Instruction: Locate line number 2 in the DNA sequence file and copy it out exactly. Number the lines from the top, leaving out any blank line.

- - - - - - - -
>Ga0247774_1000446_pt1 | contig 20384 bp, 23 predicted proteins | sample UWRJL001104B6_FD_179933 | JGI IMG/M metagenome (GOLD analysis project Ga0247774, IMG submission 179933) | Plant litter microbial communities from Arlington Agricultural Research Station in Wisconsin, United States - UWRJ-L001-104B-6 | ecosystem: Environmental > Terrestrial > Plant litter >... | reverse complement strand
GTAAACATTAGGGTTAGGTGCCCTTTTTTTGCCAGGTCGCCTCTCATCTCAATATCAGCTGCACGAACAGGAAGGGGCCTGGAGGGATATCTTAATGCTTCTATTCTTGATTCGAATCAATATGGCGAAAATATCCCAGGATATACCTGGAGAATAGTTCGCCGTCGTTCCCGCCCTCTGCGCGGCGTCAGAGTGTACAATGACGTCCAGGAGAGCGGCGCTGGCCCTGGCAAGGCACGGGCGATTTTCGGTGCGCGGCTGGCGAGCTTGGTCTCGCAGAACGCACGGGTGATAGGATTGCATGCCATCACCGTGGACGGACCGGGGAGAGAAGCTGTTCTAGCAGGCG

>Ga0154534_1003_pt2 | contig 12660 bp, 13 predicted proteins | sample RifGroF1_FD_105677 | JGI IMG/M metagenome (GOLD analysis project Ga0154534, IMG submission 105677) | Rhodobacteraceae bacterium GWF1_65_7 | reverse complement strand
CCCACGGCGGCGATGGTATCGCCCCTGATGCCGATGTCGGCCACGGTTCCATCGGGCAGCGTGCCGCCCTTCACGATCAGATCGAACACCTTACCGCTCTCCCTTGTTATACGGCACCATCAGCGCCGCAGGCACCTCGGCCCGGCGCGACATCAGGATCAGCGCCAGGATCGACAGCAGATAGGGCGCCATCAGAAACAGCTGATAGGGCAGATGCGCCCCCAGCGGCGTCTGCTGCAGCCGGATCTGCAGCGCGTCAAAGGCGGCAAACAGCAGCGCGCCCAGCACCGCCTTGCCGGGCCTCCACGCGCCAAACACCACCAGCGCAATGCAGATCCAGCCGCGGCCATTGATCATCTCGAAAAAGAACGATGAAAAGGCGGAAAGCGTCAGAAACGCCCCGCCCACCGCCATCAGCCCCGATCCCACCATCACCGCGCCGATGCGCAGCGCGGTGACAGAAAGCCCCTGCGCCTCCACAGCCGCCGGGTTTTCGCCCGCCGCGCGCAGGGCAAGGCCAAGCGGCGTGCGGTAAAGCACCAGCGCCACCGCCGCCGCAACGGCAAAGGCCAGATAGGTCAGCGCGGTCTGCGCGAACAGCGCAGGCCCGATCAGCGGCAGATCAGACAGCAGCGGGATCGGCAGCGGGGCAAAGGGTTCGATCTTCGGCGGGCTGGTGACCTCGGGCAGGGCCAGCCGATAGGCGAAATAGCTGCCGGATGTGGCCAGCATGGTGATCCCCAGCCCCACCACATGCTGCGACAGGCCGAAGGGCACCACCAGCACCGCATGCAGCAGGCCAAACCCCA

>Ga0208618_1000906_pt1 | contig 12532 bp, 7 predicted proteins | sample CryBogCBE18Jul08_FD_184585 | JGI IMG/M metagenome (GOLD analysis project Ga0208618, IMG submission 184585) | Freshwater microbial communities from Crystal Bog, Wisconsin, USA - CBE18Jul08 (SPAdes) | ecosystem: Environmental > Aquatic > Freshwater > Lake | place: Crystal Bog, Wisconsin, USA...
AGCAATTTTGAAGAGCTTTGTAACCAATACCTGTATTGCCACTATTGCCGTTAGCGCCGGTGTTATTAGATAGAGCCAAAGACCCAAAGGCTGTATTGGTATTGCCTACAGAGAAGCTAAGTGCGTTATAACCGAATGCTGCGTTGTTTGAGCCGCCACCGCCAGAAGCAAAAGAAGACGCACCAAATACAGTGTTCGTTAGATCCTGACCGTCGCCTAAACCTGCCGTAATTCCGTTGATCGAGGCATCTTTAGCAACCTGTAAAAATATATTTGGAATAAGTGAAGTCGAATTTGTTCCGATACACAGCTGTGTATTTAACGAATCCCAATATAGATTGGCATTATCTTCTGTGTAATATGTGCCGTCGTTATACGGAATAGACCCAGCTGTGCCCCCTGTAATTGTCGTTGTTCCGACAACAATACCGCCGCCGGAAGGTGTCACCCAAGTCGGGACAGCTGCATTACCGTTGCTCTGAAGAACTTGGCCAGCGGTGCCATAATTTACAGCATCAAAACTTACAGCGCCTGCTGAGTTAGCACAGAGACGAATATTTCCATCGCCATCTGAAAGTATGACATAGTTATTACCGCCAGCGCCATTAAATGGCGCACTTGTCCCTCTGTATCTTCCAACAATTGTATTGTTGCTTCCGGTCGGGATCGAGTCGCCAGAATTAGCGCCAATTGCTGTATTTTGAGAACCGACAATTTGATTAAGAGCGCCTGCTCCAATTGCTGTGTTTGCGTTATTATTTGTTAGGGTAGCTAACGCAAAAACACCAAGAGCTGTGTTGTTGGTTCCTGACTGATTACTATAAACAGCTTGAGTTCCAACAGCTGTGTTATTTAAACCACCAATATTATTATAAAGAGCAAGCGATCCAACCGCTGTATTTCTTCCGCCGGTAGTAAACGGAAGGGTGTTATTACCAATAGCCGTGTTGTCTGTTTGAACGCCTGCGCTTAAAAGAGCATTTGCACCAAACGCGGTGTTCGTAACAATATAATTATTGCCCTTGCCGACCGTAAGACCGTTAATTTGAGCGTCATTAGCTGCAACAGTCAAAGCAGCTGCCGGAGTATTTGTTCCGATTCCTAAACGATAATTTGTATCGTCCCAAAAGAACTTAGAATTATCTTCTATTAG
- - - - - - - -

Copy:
GTAAACATTAGGGTTAGGTGCCCTTTTTTTGCCAGGTCGCCTCTCATCTCAATATCAGCTGCACGAACAGGAAGGGGCCTGGAGGGATATCTTAATGCTTCTATTCTTGATTCGAATCAATATGGCGAAAATATCCCAGGATATACCTGGAGAATAGTTCGCCGTCGTTCCCGCCCTCTGCGCGGCGTCAGAGTGTACAATGACGTCCAGGAGAGCGGCGCTGGCCCTGGCAAGGCACGGGCGATTTTCGGTGCGCGGCTGGCGAGCTTGGTCTCGCAGAACGCACGGGTGATAGGATTGCATGCCATCACCGTGGACGGACCGGGGAGAGAAGCTGTTCTAGCAGGCG